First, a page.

I knew something was very different for me and that for once my life was ‘working’ but I had no idea how to communicate it or put it into words….especially to somebody else. These friends would pour out their hearts to me telling me their problems….all kinds of problems! I had no idea what to tell them….and to be honest some of their problems were pretty intimidating. But I knew one thing…..my life, just a short time before, was pretty messed up! In fact it was so messed up that no one but the Lord could fix it. And even though their problems looked extremely difficult,….and in some cases impossible, I had a profound sense of confidence that they were going to make it. I just knew that if God could fix my life…..He could fix their’s!

Now, more than 30 years later, I still get faced with people’s problems…and just like then, most of the time they look nearly impossible but I still have that same confidence. So, if you’re reading this and you’re in a jam….and maybe, just maybe, it looks as if there’s absolutely no possible solution, run to Him! ‘Cause….I‘m convinced that, “if He can fix my life….He can fix yours”!!

You’ll like this one too!*(click on highlighted link):

There’s Grace For That!

“God, If You’re Out There,  You Gotta Help Me!”WordpressSignature2015b

 

 

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What If I’d Said, No?

I didn’t….so it’s just theoretical. I’m not going to….so don’t get all uptight about it. But occasionally it does go through my mind…..mostly at times when I’m down or discouraged. Yeah, people like me have those times too. Most won’t admit it…fearing it to be a sign of weakness. And, without a doubt, there are those in every group that could start the ‘feeding frenzy’ when a spiritual leader admits he’s actually human, and vulnerable. And, from what I’ve seen by observing other leaders…church people can be some of the most vicious and mean-spirited of them all. Crazy huh?!

It was in 1986 that I heard the call of the Lord on my life. I remember the day well. I was training a horse in the big round pen at the ranch near Allison, Texas. I got off, tied him up and drove the 7 miles to town to talk to my Pastor, Ronnie Chadwick. *(click to read the account) As I remember, it was pretty clear from the Lord. And also, just as clear, was my response to Him that day. It was an easy, “Yes”! I had absolutely no idea what it all meant but I was ‘all-in’, whatever that was.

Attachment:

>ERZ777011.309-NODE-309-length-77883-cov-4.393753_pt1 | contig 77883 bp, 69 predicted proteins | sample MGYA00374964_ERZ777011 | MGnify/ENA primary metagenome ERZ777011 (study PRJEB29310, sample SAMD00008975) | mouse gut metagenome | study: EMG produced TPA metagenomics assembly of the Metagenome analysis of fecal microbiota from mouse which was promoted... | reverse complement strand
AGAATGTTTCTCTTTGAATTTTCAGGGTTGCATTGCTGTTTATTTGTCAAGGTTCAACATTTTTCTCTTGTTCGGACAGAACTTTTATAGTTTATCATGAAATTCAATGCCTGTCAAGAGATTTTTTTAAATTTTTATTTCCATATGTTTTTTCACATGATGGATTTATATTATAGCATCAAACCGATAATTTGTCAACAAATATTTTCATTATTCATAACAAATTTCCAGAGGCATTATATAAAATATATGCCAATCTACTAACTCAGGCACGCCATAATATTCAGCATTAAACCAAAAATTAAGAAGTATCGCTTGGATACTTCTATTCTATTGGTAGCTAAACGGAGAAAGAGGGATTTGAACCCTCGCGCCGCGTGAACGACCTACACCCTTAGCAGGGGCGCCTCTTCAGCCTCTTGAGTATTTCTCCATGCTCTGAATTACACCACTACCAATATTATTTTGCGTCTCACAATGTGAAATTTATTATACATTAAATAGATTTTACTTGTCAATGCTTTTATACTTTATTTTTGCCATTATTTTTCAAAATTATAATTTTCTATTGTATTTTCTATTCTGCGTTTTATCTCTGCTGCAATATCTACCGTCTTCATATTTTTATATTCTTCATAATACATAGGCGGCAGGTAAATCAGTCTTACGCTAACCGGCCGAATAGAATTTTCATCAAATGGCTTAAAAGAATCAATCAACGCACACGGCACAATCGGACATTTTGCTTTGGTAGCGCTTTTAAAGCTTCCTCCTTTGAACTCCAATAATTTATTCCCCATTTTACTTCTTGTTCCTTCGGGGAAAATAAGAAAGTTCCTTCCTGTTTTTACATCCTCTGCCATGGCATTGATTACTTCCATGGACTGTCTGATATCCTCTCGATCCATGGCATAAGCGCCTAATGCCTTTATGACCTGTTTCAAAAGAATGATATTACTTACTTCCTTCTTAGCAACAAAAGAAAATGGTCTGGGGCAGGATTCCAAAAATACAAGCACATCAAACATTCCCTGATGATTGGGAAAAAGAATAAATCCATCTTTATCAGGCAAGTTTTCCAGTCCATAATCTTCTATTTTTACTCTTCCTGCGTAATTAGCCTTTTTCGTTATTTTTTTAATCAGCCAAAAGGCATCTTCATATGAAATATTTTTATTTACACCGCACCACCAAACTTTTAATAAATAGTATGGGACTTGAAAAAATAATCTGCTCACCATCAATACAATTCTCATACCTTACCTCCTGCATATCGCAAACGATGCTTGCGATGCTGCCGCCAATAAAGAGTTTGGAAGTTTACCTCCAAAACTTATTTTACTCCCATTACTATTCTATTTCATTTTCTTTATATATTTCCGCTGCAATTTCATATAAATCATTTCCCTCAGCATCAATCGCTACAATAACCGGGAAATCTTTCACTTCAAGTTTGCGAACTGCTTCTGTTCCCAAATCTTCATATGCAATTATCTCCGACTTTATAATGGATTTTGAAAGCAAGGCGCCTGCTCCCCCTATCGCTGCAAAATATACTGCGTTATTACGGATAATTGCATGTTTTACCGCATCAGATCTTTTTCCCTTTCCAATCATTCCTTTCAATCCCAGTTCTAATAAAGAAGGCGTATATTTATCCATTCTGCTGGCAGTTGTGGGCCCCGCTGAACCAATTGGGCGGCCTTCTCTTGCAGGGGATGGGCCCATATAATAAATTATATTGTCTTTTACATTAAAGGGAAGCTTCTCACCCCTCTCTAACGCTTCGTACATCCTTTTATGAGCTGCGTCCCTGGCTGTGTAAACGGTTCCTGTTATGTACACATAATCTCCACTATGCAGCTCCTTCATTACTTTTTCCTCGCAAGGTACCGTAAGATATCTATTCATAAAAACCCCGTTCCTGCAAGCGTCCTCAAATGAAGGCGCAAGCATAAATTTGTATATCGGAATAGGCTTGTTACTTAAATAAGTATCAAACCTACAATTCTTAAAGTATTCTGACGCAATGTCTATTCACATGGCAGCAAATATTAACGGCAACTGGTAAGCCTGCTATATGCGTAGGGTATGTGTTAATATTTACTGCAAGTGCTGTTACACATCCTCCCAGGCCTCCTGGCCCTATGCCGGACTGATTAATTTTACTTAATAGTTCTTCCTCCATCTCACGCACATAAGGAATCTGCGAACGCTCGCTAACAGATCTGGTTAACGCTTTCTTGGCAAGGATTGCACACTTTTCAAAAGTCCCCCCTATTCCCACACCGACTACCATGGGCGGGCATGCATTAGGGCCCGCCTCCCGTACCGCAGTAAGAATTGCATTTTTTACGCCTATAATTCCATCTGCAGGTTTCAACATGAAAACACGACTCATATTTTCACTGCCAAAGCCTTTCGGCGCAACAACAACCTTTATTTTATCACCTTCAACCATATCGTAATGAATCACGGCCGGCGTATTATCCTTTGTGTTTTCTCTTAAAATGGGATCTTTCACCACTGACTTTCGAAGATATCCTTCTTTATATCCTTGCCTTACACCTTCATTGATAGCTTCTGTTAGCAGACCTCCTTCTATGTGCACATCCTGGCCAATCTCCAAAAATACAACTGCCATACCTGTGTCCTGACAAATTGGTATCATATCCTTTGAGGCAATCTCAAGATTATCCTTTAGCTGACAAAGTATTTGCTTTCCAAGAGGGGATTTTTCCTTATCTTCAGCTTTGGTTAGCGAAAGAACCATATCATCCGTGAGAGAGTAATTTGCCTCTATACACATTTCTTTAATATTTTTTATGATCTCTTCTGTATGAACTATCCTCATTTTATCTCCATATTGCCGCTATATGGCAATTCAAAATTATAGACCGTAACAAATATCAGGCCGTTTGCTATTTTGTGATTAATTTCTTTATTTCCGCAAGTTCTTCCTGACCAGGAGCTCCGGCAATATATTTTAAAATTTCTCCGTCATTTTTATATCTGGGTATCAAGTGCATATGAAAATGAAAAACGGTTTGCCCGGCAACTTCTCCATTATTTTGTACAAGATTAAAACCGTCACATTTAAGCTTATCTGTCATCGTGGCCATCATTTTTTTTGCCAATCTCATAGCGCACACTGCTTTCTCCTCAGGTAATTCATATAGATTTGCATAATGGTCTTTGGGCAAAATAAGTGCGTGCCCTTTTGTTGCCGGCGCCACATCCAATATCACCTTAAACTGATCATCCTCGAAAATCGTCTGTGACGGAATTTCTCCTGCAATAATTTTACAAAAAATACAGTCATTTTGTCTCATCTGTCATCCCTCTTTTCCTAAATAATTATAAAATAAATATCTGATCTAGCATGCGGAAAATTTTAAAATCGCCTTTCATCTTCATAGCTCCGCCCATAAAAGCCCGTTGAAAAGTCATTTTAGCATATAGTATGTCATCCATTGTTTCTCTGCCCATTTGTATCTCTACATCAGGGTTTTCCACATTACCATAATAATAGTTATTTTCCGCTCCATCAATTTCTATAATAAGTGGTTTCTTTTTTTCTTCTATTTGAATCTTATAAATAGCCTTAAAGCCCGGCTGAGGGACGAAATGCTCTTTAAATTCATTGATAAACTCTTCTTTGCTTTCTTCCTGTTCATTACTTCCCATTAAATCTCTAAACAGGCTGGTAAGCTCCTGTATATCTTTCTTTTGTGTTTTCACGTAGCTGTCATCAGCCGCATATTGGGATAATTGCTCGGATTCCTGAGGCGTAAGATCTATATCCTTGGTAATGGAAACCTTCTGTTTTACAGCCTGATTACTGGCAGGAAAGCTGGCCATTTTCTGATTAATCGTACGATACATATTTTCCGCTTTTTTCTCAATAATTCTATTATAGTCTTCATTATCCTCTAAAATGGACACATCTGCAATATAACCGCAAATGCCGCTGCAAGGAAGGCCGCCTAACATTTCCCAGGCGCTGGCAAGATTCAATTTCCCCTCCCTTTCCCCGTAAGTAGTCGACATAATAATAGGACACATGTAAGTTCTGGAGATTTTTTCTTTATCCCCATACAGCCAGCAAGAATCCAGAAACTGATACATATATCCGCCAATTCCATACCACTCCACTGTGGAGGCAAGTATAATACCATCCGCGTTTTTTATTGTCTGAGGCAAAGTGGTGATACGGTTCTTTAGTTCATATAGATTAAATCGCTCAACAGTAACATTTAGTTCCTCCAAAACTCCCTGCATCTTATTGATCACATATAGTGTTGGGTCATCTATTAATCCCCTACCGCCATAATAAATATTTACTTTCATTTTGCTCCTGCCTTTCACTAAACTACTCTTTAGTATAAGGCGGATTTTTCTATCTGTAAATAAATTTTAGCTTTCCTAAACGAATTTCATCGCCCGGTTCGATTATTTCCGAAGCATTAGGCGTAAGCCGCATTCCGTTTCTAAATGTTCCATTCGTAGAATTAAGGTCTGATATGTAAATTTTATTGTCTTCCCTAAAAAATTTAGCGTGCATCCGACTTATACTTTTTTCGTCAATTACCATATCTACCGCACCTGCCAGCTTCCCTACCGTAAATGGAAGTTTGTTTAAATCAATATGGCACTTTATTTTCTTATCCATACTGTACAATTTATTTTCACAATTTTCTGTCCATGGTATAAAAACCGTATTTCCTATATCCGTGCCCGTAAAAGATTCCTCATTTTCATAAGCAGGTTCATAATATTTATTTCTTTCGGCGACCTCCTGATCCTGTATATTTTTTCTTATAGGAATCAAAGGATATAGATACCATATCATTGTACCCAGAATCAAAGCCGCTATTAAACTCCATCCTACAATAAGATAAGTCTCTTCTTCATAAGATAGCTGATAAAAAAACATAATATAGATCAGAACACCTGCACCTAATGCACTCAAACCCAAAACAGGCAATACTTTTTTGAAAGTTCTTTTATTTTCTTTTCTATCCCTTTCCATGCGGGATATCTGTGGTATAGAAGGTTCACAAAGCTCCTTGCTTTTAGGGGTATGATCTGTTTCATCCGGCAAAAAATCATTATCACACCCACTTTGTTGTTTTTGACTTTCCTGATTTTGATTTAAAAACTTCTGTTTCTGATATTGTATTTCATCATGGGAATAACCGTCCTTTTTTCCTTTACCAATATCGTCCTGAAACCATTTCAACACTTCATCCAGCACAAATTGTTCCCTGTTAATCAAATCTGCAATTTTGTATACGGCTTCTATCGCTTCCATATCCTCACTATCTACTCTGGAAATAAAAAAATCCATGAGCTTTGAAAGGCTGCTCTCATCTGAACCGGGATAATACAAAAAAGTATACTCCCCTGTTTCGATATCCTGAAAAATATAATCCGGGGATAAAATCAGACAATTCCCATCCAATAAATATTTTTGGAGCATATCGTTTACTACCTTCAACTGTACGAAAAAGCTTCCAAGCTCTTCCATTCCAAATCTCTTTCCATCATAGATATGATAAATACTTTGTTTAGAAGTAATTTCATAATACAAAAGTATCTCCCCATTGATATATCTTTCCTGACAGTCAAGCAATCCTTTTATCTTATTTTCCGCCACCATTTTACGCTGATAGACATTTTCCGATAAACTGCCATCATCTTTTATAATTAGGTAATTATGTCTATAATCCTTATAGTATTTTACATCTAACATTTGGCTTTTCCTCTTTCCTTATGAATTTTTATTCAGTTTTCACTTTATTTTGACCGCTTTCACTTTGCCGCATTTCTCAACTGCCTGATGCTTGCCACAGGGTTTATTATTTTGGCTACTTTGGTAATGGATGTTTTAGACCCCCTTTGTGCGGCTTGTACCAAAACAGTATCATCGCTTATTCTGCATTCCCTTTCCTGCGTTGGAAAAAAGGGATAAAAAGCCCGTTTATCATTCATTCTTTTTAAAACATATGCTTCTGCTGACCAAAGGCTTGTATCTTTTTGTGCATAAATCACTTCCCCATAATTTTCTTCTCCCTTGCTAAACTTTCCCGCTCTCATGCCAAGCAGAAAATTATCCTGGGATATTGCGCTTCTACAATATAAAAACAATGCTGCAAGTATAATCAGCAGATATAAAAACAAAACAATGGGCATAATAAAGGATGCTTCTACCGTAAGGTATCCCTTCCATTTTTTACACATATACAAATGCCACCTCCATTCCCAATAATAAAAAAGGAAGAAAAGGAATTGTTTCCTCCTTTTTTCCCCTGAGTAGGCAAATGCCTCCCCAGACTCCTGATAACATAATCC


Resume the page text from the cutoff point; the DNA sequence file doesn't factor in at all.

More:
It was the same when we said “Yes” to the work in Sayre. I’d been asked a dozen times or more to take the little group (6-8) and be their leader. I hadn’t heard a single thing from the Lord that I should do it. But in one critical week the Lord spoke clearly to both Julie and me. We said, “Yes”, and the rest is history, so to speak.

I’m not sure what I’d be doing….or where I’d even be had I said “No”, on those two occasions. For me it’s kind of scary to think about. I doubt I’d be in Sayre, Oklahoma. I’d probably be doing something involving horses and cattle, or ranching. It’s what I knew best…and what I loved doing. On some of the really hard days that life, as hard as it can be too, looks pretty dang good.

But I think about the things that I’d be missing had I said, “No”. I’d have missed at least some of the amazing things the Lord has miraculously done in, through and around us in the last 30+ years. It’s almost embarrassing to admit the times down through the years that ‘quitting’ seemed the thing to do. But I’m not a quitter, never have been…it’s a family trait. I’ve noticed people down through the years who quit, knowing they shouldn’t have,…and it appears that they don’t like themselves much after that. Of course the call of the Lord is one very valid reason for not quitting. But the thing that’s kept me going all these years is my incredible family (best on the planet!)….and this amazing bunch of people at Trinity Fellowship that actually believe in what we’re doing…..and have bet their lives on making a difference!

So, yep…I’m human, and a pretty flawed one at that! But I’m on a pretty decent 30 year run of saying “Yes” to the Lord. My policy has always been to be ‘real’. I’m not of the, ‘fake it ’til you make it’, variety. I’m glad I said, “Yes”. And I still don’t know what it all means! But, I’m all-in for whatever He says!

If you like this one….You’ll like this one, too:

Thank You, Mother Teresa

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VIP’s #10 – Cliff & Charlene Taylor